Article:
Second, and more to the point, ERS-PREPA also concedes that "the PSLRA does not specify the standard of proof required to rebut the presumption in favor of the lead plaintiff with the largest financial interest." (ERS-PREPA's Rearg. Mem. 9). Nevertheless, citing a Supreme Court decision that predates the PSLRA by over a decade and that discussed the generic burden of proof in civil actions, ERS-PREPA contends that the PSLRA's use of the word "proof" implies either a "preponderance" or a "clear and convincing" burden of proof. (ERS-PREPA's Rearg. Mem. 9 (citing Herman & MacLean v. Huddleston, 459 U.S. 375, 387 (1983))). But the case cited does not support that position. Similarly, the veritable parade of authorities cited by ERS-PREPA for the "correct" legal standard makes no reference whatsoever to such a burden. In fact, due to the lack of clear statutory text or controlling precedent from appellate courts, the rebuttal standard, including the precise meaning of the word "proof," is not firmly established. Several courts, including this Court as well as some cited by ERS-PREPA, have treated "proof" as synonymous with "evidence." See, e.g., Kaplan v. Gelfond, 240 F.R.D. 88, 94 (S.D.N.Y. 2007) (finding the presumption "may be rebutted if there is evidence that [the movant] will not fairly and adequately protect the interests of the class"). That does not necessarily shed light on what the burden of proof is, but it does explain why mere speculation (or a mere conclusory assertion) is not enough. See, e.g., Vladimir v. Bioenvision, Inc., No. 07-CV-6416 (SHS) (AJP), 2007 WL 4526532, at *10 (S.D.N.Y. Dec. 21, 2007).

Strangely, in its reply, ERS-PREPA contends that it "does not argue that the standard of proof is 'clear and convincing evidence,' but rather assumes in the absence of contrary Congressional language and intent, that the correct legal stand [sic] is the preponderance of the evidence." (ERS-PREPA Rearg. Reply 2 n.2 (internal citation omitted); but see ERS-PREPA Rearg. Mem. 9 (arguing that "th[e] standard is either 'clear and convincing evidence,' or at least a 'preponderance of the evidence'")).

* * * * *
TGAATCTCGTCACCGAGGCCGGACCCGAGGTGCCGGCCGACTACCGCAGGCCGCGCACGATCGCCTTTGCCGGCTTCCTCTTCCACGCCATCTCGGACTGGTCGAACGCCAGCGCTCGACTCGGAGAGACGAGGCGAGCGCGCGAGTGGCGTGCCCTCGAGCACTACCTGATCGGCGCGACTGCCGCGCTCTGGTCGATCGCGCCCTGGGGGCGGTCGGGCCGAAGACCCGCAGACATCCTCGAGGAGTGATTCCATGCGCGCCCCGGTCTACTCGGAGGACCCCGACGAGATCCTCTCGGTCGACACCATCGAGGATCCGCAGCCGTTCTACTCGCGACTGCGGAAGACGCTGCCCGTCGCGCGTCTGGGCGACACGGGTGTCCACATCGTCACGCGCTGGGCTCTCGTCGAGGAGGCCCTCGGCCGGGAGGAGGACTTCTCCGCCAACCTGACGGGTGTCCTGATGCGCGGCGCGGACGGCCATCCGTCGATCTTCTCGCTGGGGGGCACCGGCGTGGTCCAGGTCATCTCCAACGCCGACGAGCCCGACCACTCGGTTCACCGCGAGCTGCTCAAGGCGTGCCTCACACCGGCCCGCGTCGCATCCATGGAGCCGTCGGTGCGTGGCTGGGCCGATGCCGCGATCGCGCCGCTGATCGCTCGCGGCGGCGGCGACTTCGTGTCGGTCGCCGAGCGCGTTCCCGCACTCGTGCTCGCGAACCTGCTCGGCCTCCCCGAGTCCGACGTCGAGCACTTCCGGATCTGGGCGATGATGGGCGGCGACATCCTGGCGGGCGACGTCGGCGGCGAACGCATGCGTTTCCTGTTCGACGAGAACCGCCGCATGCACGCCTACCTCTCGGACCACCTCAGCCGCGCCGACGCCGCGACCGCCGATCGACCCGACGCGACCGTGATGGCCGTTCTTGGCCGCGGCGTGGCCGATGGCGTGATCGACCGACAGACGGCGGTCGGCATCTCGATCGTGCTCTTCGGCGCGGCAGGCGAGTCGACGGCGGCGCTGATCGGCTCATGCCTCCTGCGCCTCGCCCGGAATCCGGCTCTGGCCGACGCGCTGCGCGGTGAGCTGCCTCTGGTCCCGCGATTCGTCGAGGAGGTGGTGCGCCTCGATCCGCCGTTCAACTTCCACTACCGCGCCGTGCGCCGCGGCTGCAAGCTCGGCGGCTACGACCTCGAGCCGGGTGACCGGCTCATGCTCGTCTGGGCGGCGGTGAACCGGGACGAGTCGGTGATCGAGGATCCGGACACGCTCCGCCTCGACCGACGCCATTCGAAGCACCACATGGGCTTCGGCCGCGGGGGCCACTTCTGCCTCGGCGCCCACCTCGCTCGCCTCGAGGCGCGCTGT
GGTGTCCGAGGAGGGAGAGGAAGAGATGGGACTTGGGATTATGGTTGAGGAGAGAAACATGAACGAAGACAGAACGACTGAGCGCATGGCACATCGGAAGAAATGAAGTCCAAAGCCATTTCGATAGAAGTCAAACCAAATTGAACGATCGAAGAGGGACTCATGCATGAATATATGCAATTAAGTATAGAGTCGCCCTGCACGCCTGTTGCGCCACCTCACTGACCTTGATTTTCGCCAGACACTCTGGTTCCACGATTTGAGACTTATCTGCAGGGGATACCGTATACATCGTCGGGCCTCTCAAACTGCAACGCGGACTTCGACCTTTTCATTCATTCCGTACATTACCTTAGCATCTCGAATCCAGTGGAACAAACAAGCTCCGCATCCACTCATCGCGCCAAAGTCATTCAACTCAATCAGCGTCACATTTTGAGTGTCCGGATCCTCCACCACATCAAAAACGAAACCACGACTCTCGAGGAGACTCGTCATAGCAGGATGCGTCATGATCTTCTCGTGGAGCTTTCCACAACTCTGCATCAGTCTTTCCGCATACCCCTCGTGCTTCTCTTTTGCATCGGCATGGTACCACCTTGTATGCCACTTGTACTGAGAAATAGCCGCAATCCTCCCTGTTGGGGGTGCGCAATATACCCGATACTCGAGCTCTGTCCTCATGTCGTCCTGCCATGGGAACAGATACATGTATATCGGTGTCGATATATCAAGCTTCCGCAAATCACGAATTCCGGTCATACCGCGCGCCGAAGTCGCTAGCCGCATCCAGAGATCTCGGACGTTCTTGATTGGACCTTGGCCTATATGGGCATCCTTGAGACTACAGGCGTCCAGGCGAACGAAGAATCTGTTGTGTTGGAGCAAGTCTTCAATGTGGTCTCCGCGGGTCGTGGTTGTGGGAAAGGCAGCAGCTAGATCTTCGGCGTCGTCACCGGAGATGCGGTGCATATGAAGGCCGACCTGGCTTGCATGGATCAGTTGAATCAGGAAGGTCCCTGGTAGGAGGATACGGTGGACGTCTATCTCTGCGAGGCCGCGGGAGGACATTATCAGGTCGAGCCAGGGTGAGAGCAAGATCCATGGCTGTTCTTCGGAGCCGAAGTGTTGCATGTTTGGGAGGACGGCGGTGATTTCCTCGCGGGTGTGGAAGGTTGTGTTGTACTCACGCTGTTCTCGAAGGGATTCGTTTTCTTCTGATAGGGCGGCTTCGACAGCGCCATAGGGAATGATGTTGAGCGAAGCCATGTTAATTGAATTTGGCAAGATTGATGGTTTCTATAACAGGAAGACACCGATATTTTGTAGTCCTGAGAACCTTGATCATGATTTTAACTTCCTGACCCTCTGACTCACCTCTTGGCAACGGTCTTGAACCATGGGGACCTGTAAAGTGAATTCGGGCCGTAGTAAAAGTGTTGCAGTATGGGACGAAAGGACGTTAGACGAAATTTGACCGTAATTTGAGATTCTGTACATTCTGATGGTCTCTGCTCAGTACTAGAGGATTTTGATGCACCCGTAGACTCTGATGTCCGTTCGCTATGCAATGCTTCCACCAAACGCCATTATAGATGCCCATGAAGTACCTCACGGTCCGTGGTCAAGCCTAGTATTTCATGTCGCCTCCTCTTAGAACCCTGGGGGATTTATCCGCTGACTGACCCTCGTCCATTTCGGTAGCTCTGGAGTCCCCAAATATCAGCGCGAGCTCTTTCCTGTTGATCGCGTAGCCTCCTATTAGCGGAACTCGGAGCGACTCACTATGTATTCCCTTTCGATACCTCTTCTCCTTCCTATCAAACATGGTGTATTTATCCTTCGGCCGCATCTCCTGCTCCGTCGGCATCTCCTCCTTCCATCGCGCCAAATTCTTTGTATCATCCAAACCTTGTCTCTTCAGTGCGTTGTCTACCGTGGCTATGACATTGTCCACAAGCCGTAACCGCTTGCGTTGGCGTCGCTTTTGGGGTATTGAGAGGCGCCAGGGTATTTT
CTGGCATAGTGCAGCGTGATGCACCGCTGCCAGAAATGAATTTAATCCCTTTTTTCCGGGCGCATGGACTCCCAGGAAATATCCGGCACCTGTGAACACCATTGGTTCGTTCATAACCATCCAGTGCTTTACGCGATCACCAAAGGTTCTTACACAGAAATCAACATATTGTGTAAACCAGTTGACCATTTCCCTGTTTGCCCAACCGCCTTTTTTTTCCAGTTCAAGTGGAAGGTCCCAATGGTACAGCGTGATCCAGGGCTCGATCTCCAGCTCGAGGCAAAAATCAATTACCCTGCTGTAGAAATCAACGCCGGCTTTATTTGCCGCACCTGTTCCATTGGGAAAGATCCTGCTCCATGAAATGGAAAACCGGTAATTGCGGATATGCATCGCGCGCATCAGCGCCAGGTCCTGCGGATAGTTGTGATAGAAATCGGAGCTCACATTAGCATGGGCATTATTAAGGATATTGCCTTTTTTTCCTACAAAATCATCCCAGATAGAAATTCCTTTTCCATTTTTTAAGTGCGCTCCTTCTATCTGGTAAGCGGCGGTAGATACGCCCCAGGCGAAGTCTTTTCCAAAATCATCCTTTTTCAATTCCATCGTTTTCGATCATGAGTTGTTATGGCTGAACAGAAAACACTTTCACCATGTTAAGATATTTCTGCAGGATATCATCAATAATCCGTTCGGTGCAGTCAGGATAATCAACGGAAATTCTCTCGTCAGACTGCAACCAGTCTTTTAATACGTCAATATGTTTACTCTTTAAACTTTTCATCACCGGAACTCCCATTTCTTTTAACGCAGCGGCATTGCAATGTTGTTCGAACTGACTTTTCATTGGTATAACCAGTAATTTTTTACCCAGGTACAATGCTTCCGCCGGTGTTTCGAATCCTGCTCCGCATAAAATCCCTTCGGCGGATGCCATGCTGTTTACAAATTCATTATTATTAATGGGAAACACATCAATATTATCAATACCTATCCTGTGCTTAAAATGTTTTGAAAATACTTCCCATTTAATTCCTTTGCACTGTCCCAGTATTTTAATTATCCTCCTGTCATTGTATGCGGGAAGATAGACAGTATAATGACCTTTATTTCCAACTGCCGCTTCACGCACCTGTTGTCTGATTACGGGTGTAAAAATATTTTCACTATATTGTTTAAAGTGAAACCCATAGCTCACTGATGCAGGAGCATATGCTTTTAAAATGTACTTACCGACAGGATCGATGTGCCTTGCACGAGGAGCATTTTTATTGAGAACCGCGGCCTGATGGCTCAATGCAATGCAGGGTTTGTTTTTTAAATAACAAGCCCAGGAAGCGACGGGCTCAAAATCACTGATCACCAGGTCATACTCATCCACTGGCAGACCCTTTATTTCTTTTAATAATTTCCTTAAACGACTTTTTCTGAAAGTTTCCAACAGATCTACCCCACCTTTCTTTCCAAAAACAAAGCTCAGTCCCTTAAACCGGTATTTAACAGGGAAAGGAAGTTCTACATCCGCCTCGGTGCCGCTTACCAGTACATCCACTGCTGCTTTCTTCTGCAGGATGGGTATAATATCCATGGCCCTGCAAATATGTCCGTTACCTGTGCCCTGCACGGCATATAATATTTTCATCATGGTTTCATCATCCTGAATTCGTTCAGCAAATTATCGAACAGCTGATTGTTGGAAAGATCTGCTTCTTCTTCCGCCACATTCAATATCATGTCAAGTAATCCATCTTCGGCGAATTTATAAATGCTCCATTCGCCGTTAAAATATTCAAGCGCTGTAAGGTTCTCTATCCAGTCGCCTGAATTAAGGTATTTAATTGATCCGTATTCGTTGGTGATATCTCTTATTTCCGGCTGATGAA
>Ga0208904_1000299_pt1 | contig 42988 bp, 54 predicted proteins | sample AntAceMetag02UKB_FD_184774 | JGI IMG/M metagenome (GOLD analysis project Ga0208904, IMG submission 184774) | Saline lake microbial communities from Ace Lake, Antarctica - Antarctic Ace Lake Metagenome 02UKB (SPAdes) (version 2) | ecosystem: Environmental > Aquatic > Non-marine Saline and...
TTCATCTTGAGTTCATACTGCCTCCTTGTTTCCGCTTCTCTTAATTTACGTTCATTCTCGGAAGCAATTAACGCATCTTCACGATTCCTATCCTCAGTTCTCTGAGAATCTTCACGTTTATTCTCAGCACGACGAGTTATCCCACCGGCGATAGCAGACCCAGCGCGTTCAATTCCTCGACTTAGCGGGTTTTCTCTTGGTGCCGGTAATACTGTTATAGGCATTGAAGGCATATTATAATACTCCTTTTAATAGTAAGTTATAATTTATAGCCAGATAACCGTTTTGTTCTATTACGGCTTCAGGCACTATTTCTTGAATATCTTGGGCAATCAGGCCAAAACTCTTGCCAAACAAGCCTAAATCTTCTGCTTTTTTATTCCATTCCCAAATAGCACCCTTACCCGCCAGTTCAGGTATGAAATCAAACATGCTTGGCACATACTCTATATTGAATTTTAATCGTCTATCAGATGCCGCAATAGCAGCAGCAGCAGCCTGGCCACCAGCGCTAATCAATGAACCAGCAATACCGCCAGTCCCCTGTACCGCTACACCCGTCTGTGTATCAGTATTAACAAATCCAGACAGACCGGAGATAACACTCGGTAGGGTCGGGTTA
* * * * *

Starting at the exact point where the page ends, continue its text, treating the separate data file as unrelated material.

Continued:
ERS-PREPA includes a formidable-looking string cite in its memorandum of law (see ERS-PREPA's Rearg. Mem. 7-8), but nearly all of the cited cases were included in its original motion papers, many for the exact same proposition. Additionally, not one of the cases, even the "new" ones, stands for a proposition that conflicts with the Court's ruling. A couple just quote the statute itself. See Metro Servs. Inc. v. Wiggins, 158 F.3d 162, 164 (2d Cir. 1998); Villella v. Chem. & Mining Co. of Chile Inc., 15-cv-2016 (ER), 2015 WL 6029950, at *5 (S.D.N.Y. Oct. 14, 2015). Many simply state, to the extent they have any relevance here at all, that mere speculation or conclusory assertions are not enough to rebut the presumption. See Vladimir v. Bioenvision, Inc., No. 07-CV-6416 (SHS) (AJP), 2007 WL 4526532, at *10 (S.D.N.Y. Dec. 21, 2007) (citing cases); Kaplan v. Gelfond, 240 F.R.D. 88, 94 (S.D.N.Y. 2007); Fishbury, Ltd. v. Connetics Corp., No. 06-CV-11496 (SWK), 2006 WL 3711566, at *4 (S.D.N.Y. Dec. 14, 2006); Sofran v. Labranche & Co., Inc., 220 F.R.D. 398, 404 (S.D.N.Y. 2004); Constance Sczesny Trust v. KPMG LLP, 223 F.R.D. 319, 324 (S.D.N.Y. 2004). Several also reflect the well-established principle that disqualifying an institutional investor on the basis of a conflict of interest is disfavored. See In re KIT Digital, Inc. Sec. Litig., 293 F.R.D. 441, 448 (S.D.N.Y. 2013) (rejecting argument based on conflict posed by lead plaintiff being an institutional investor); In re Facebook, Inc., IPO Sec. & Derivative Litig., 288 F.R.D. 26, 40 (S.D.N.Y. 2012) (rejecting "'baseless conjecture' about conflicts based on business relationships"); Foley v. Transocean Ltd., 272 F.R.D. 126, 133 (S.D.N.Y 2011) ("[T]he conflict of interest must be shown, not merely speculated . . . ."); In re Bank of Am. Corp. Sec., Derivative & ERISA Litig., 258 F.R.D. 260, 271 (S.D.N.Y. 2009) (dismissing conflict of interest argument as "speculative"); see generally In re Cendant Corp. Litig., 264 F.3d 201, 244 (3d Cir. 2001) ("By establishing a preference in favor of having [institutional] investors serve as lead plaintiffs, Congress must have thought that the situation present here [involving purported conflicts based on the institutional investor's holdings] does not inherently create an unacceptable conflict of interest."); accord In re Vesta Ins. Grp., Inc., Sec. Litig., No. 98-AR-1407-S, 1999 WL 34831475, at *9 (N.D. Ala. Oct. 25, 1999) ("'[C]ourts have recognized that generic arguments that would systematically disqualify large investors and institutions from serving as lead plaintiff should not suffice as "proof" [of inadequacy] under the statute.'" (quoting The SEC Speaks in 1999: Office of The General Counsel Recent Judicial Developments, 1104 PLI/Corp 291, 484-85 (1999))). Others appear to contradict ERS-PREPA's position. See, e.g., Faris v. LongTop Fin. Techs. Ltd., 2011 WL 4597553, at *8 (S.D.N.Y. Oct. 4, 2011) ("Whether or not the Trustees' claims [that one member of a group comprising the presumptively most adequate was involved in a Ponzi scheme] are eventually proven to be true is irrelevant."). The same can be said of the additional cases ERS-PREPA tacks on in its reply brief. (See ERS-PREPA Rearg. Reply 4-5).